His body maintained this pose as he raced toward the waters. Every eye was upon him, and heads slowly shifted from craned necks to leveled chins. A split second before entering the water, the diver straightened his bent knees and his arms met his sides. Like a pin he slipped below the surface, and the audience applauded and whistled. Around me the Bosnians outstretched their arms to one another, hugging or placing proud hands on the shoulders and backs of young boys. As I would come to find out, this was the traditional dive of Mostar, and a Bosnian jumper had done an honorable act in opening the competition in this way. Joy and pride and overall thrill surrounded the crowds as the day moved forward, but this new piece of information revolved in my mind until it urged me to intentionally interact with those among whom I had chosen to stand.
“How do you do it?” was the only question I needed to ask. Enthusiastic youth were anxious to show me. An older man spent the next few hours as our own personal coach. In between the jumps of the competition, he would watch each of the kids and myself position ourselves, toes over the brink of the wooden beams, and lean into the “L” shape posture, arms spread like we were flying. I felt the anticipation of a child once more when after jumping I would surface and twist my head towards him for a glimpse of approval as I swam to shore. Climbing up to the platform again, he would critique each of us on our technique. A few times he reminded me not to cross my arms over my chest and instead to snap them down to my sides with my hands by my hips, and wait until the last possible moment before extending my feet, for I was pointing my toes too soon.
This man (whose name is written in a journal packed away), had grown up in Mostar, but now he lived, by bus, a few days away. He had returned home for this cliff diving competition, and beamed with nobility when he spoke of the tradition. As a boy, he had practiced and worked to perfect his technique, until the day an elder told him he was ready to jump. Somewhere around a man’s eighteenth birthday, if their form was just right, they would be encouraged to jump from the Stari Most, the Mostar Old Bridge. It was a privilege, a rite of passage. That day it didn’t seem like all too much had changed, except perhaps that many men today get a tattoo of the bridge once they’ve jumped from it. The boys who jumped from the platform were just as eager as I to hear what they could be doing better, how they could master this art.
We were just seconds downstream, jumping from a constructed stand, gazing to our right to watch the professionals. They twisted and flipped as they soared through midair before effortlessly diving, coming up themselves with anticipation of scores from the judges, confirming their art and dedication. It was then that I realized the importance of respecting that bridge. Had I missed the opportunity to meet my “coach” that day, I wouldn’t have heard the history of this unique rite of passage.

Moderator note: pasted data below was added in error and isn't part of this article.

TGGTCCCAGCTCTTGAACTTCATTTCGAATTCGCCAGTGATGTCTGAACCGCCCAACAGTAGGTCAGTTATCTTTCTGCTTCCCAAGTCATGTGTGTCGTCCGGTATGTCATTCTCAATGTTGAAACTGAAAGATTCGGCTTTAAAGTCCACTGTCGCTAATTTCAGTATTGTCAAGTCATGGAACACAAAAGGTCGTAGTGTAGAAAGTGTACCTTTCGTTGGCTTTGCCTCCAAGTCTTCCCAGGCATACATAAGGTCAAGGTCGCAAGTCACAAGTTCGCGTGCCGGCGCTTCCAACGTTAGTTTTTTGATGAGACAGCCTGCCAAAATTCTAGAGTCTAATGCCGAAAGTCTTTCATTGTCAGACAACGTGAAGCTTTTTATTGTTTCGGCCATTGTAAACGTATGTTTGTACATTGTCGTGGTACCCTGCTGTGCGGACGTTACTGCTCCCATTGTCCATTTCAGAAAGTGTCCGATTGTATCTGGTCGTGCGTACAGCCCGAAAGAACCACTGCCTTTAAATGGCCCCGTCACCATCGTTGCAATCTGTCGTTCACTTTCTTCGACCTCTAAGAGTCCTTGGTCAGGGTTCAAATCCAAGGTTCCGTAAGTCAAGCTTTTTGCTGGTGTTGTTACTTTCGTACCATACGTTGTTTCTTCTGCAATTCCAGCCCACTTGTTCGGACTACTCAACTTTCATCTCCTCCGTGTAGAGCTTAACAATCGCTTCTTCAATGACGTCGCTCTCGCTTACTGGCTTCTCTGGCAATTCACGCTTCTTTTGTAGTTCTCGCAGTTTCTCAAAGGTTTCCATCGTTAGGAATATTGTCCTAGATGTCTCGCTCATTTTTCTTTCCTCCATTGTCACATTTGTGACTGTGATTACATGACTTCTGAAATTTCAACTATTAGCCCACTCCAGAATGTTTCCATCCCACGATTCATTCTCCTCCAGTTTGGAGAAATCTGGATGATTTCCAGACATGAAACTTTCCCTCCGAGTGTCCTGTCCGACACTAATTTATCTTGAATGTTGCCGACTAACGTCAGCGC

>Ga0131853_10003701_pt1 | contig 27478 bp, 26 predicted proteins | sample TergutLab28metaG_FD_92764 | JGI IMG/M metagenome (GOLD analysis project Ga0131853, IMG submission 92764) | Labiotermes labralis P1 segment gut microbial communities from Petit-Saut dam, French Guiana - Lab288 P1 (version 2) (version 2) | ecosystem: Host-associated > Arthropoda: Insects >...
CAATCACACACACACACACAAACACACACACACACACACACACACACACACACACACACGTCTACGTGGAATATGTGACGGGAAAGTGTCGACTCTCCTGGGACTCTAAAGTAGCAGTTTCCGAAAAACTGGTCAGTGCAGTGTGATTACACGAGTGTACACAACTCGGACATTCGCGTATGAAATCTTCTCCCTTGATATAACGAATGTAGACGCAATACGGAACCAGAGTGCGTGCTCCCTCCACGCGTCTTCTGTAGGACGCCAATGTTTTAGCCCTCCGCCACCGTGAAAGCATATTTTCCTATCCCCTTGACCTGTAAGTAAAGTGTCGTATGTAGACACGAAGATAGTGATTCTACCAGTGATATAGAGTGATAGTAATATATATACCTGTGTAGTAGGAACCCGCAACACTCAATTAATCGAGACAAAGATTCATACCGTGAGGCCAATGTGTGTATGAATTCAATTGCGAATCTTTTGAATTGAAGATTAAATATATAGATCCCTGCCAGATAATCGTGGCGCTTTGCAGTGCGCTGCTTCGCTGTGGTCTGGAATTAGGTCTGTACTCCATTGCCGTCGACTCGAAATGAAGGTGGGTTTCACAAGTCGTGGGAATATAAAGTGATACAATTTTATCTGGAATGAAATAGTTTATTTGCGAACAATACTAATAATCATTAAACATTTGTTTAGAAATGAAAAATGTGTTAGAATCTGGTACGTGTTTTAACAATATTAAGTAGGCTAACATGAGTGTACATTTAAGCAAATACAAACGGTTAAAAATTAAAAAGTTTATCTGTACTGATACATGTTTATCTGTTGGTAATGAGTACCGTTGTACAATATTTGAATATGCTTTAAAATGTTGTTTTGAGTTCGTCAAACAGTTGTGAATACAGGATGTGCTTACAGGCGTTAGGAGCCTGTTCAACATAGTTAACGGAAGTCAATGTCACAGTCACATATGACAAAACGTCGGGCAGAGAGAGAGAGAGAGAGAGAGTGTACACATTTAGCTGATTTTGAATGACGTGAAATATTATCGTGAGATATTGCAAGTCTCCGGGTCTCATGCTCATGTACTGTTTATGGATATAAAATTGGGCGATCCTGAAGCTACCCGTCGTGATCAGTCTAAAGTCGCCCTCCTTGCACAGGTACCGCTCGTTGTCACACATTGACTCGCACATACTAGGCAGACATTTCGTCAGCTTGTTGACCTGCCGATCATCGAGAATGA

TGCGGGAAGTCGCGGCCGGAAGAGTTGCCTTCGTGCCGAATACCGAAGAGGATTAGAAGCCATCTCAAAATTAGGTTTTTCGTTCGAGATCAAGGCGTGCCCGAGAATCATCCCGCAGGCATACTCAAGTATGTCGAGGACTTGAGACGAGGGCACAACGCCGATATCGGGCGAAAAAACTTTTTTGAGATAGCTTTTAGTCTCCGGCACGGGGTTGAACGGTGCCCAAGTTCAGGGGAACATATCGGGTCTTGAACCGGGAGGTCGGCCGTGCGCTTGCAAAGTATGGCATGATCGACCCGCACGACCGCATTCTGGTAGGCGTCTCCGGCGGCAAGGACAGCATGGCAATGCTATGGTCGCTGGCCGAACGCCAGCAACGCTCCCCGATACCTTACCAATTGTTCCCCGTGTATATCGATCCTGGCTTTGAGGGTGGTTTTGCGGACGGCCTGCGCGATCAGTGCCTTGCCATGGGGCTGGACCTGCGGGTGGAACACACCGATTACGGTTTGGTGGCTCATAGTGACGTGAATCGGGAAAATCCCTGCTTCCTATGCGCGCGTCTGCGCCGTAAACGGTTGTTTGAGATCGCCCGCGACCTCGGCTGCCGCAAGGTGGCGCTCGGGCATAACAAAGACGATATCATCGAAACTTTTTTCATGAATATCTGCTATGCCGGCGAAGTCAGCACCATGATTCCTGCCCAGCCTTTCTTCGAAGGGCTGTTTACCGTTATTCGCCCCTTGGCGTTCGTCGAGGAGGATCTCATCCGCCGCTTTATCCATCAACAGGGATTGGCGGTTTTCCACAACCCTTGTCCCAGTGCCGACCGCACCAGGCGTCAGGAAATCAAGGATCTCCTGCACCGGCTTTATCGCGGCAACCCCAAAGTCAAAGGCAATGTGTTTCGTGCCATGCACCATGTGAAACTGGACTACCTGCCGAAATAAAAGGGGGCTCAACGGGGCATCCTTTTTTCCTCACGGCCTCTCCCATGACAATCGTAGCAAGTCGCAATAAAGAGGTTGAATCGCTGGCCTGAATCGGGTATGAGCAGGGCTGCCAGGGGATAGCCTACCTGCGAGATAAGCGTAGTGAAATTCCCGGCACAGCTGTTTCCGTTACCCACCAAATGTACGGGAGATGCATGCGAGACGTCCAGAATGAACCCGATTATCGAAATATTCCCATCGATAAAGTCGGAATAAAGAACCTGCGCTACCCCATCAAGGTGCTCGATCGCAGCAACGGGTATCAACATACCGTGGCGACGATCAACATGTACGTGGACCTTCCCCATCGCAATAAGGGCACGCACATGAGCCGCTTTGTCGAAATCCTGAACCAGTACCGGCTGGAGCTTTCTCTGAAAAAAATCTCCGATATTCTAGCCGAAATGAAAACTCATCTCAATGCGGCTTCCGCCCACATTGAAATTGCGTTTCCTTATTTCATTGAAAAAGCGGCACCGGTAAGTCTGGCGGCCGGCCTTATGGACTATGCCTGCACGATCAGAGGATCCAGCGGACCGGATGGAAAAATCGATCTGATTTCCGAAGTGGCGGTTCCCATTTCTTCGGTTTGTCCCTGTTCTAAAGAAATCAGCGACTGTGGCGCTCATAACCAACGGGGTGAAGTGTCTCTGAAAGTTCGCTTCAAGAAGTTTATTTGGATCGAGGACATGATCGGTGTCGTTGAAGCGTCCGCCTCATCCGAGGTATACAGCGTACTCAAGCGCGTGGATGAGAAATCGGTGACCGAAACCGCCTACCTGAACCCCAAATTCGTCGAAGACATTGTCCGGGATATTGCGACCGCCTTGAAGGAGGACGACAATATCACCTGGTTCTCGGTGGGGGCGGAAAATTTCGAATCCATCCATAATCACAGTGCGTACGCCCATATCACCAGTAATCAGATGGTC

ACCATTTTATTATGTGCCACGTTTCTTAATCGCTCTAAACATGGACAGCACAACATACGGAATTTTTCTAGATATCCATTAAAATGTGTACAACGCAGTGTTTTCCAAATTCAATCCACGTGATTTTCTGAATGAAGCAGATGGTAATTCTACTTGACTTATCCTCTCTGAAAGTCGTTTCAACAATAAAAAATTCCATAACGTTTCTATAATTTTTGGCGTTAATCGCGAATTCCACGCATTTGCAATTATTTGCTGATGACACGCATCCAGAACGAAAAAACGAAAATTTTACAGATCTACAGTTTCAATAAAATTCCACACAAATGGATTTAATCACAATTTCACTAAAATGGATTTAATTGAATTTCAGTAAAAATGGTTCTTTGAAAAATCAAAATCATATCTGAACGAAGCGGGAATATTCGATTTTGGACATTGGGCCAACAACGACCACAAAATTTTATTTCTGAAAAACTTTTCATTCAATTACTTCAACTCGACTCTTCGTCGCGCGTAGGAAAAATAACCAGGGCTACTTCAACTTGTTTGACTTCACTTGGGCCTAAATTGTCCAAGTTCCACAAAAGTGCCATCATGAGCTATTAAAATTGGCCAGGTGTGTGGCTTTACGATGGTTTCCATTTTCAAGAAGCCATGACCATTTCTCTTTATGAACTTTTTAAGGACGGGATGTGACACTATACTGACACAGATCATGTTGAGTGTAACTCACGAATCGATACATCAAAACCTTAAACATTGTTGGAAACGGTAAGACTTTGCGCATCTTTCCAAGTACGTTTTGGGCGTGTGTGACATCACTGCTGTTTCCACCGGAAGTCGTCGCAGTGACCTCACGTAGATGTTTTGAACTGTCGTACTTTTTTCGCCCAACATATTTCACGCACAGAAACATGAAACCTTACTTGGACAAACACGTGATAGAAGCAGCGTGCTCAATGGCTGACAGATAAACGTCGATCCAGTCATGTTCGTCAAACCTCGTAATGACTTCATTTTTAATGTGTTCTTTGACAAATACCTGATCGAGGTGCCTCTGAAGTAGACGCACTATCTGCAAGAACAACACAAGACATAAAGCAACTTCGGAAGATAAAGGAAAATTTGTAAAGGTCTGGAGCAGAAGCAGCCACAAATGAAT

Simultaneously, it gave me an awakening towards what some consider a western rite of passage: being a shoestring backpacker for a summer, spending as little money as possible in order to see as much of the world as you can. Meanwhile the man who I owed this aforementioned lesson to had traveled a few days by bus to return home for this cultural extravaganza so near to his heart. My mindset just hours before was one of conquest; conquering challenges and saying “yes” to everything. But with this tunnel-vision, I could have unknowingly diminished the rite of passage that some Bosnian men spend their childhood and teenage years working to accomplish, all because I was focused on my own aspirations.
You can see in the video: I didn’t perfect my form that day. No coach or elder encouraged me to dive from the epic Stari Most, and so I didn’t jump.
My time in Mostar came to an end and I decided it was a symbolic rite of passage for me. I had come into my person in a new way: “Angst of a Gypsy, or how it pertains to me, is that I want my travels and study of cultures to give back. Receiving from the world is incredibly humbling. It excites me to know that a universe of individuals are seeking, not only to see the world, but also to share what they learn about people, places, and perspectives with others. Each of us observes and engages so differently with our surroundings and the colorful cultures that stretch across the globe. I am honored to be part of a movement that encourages learning and appreciating our differences, promotes lifestyle adventure journalism, and achieves the knitting of hearts through a language called laughter.” Not many people are granted passage throughout the world as Americans or “Westerners” from European countries… it is not our right, it is a privilege, and I am grateful for each soul who has taught me something throughout my journeys.
Read more about Thirty by Thirty here…